American Journalist, Speaker and Pulitzer Prize-winning Syndicated Columnist
"For most Americans the sexual revolution was not a vast national orgy of swingers. There was never widespread approval of adultery or promiscuity. The revolution - evolution is a better word - appeared rather as a massive questioning of the double standard and the sexual constraints we grew up with."
"The adult world is... built on the shifting grounds of friendship and competition. The double message of this society and economy are to get along and get ahead. We want our children to fit in and to stand out. We rarely address the conflict between these goals."
"It is one thing when business is interested in young people as students. Quite another when they are interested in students as consumers. It is one thing when the marketplace supports the schools. Quite another when the schools become a marketplace."
"The figures prove that the absolute easiest way to be poor is to be born out of wedlock to a young woman. If you need a statistic to memorize, try this one: 92.8 percent of all children in black, single female-headed families where the mother is under thirty and did not complete high school, are in poverty."
"Once upon a time we were just plain people. But that was before we began having relationships with mechanical systems. Get involved with a machine and sooner or later you are reduced to a factor."
"There is no shower for a woman when she completes the trimester of her life spent as a full-time mother. There is no midwife to help that woman deliver a healthy adult."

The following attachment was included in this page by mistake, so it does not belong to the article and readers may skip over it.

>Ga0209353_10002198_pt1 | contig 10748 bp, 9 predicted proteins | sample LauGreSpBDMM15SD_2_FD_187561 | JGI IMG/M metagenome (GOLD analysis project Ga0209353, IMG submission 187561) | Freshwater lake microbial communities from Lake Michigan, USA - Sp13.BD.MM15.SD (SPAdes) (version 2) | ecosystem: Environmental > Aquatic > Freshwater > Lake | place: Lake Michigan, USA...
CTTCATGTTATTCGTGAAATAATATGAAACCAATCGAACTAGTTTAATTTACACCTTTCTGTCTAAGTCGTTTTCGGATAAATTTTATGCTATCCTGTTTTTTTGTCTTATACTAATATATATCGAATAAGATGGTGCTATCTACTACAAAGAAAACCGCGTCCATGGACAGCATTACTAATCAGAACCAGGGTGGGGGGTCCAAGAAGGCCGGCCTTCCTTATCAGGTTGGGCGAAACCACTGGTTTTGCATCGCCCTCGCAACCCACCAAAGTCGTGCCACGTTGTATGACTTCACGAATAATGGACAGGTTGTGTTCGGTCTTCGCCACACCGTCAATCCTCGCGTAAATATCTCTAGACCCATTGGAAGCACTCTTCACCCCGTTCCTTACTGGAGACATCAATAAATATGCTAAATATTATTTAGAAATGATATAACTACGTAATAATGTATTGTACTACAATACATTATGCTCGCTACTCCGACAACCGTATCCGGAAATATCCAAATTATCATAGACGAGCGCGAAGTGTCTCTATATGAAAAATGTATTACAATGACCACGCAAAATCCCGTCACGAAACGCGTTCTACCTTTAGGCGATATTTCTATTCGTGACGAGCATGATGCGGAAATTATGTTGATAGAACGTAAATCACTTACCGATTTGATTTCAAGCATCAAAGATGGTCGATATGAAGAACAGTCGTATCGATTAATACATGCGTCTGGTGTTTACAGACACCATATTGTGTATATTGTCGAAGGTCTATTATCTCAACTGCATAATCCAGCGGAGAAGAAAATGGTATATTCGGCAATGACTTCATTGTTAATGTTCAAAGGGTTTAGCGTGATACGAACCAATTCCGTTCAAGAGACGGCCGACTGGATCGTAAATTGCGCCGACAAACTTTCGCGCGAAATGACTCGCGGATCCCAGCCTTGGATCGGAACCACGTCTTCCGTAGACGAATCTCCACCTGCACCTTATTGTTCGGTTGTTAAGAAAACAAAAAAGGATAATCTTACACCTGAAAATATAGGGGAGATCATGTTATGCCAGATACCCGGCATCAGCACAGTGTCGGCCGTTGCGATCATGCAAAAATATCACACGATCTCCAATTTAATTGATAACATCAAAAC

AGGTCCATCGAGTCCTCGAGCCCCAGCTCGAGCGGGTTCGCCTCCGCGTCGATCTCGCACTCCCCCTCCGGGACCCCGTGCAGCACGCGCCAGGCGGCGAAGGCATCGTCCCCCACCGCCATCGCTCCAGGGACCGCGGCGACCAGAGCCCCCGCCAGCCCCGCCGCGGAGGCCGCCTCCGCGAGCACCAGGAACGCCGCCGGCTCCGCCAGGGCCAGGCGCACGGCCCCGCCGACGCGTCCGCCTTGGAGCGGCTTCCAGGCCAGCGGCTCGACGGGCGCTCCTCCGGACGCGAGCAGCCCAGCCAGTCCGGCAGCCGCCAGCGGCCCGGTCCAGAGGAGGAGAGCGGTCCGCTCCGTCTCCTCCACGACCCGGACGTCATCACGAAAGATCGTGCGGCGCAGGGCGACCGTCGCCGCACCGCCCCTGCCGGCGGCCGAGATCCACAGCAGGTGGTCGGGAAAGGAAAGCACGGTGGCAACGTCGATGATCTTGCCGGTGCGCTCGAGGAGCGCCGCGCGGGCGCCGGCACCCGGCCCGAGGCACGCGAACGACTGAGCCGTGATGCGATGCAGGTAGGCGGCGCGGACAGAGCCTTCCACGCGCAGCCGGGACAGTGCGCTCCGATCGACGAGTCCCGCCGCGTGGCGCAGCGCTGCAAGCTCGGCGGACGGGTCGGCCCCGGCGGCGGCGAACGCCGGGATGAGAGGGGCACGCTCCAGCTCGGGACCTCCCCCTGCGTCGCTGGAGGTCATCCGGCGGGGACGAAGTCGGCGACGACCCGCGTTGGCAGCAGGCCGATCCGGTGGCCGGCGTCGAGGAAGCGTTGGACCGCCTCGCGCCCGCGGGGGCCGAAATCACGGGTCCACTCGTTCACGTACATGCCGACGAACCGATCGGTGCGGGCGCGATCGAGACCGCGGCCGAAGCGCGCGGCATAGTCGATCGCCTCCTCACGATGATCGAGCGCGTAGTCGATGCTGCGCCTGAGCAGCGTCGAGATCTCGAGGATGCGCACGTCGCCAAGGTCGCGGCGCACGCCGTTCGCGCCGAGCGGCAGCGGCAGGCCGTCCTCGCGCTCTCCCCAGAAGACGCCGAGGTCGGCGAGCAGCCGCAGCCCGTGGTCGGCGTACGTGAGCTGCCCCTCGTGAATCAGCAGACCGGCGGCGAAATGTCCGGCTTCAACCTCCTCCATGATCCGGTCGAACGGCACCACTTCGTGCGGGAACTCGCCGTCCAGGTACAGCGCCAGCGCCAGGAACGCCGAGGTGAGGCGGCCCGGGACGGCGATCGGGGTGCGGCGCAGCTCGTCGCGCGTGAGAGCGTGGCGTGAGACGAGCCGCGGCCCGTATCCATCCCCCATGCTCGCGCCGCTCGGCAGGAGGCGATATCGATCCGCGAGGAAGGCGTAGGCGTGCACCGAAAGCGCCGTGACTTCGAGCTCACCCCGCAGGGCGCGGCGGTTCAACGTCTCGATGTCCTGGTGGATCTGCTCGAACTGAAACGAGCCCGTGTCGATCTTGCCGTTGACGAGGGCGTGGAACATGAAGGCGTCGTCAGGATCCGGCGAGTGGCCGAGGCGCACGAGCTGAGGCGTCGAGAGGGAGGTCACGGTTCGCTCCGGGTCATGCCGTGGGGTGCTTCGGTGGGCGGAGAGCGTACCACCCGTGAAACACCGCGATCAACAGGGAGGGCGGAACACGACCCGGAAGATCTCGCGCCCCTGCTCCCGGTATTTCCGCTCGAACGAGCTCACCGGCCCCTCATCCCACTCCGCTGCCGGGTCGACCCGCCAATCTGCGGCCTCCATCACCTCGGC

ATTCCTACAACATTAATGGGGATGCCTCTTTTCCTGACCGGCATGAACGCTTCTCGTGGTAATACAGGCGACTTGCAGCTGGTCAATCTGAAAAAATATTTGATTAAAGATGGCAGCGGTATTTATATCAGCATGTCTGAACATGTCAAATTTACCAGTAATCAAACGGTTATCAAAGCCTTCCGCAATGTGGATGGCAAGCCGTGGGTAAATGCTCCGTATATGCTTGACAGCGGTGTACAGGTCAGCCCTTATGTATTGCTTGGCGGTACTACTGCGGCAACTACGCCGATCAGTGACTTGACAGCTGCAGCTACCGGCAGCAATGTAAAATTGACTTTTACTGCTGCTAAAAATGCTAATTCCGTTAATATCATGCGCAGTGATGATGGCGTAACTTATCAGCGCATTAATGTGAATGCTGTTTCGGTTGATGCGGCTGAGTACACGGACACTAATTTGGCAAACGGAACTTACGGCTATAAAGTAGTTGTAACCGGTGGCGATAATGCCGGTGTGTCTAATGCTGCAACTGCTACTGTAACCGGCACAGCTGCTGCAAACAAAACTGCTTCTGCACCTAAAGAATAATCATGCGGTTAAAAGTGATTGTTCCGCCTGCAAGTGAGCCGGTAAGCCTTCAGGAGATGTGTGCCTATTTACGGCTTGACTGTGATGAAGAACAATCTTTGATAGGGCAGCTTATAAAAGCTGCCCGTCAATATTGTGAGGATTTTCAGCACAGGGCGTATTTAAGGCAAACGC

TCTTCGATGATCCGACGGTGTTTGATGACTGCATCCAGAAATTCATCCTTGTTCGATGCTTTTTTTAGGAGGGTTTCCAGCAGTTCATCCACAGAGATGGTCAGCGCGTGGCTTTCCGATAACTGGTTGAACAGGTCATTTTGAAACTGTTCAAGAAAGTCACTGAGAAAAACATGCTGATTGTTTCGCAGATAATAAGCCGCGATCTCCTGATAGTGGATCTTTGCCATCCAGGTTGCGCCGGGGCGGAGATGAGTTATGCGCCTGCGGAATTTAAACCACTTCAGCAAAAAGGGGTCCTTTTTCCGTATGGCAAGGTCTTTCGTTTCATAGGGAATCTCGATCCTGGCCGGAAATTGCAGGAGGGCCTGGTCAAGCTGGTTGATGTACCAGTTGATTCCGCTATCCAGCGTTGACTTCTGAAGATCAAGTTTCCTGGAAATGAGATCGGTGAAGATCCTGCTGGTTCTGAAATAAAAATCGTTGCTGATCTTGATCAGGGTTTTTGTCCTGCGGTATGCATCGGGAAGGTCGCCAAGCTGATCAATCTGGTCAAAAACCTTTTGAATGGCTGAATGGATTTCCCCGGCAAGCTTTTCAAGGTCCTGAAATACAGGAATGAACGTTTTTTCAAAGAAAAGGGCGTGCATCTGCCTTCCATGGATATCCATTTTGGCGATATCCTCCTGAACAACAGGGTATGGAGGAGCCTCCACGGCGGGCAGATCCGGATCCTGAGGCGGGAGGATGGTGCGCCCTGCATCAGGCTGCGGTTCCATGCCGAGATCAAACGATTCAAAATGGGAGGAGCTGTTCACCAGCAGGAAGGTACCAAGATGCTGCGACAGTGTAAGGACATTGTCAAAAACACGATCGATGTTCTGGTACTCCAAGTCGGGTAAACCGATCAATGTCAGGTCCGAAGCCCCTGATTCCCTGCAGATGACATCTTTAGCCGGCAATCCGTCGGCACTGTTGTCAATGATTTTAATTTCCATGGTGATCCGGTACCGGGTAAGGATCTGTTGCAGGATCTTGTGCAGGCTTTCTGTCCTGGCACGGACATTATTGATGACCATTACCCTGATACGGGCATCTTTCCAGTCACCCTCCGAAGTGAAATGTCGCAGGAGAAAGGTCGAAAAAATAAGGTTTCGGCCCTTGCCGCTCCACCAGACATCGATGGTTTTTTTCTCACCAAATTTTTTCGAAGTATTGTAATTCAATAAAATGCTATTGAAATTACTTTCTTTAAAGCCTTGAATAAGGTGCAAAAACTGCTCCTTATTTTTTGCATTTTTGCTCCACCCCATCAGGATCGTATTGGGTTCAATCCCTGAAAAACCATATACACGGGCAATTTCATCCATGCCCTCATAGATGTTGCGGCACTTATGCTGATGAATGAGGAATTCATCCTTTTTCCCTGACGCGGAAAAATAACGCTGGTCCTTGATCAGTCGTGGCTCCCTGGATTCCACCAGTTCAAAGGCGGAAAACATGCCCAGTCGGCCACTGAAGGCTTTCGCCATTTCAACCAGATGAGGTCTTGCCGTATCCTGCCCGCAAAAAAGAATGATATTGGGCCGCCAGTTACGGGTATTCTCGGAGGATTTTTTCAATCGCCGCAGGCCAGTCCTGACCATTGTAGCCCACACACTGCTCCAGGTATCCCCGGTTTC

"We are at ease with a moral judgment made against someone’s private sin - lust or greed. We are much less comfortable judging someone’s public ethic - those decisions that can lead to such outcomes as aggression, the abuse of the environment, the neglect of the needy."
"In journalism, there has always been a tension between getting it first and getting it right."
"Traditions are the guideposts driven deep in our subconscious minds. The most powerful ones are those we can't even describe, aren't even aware of."
"All in all, I am not surprised that the people who want to unravel the social contract start with young adults. Those who are urged to feel afraid, very afraid, have both the greatest sense of independence and the most finely honed skepticism about government."
"Americans once expected parents to raise their children in accordance with the dominant cultural messages. Today they are expected to raise their children in opposition to them. Once the chorus of cultural values was full of ministers, teachers, neighbors, leaders. They demanded more conformity, but offered more support. Now the messengers are violent cartoon characters, rappers and celebrities selling sneakers. Parents are considered "responsible" only if they are successful in their resistance. That's what makes child-raising harder. It's not just that American families have less time with their kids; it's that we have to spend more of this time doing battle with our own culture."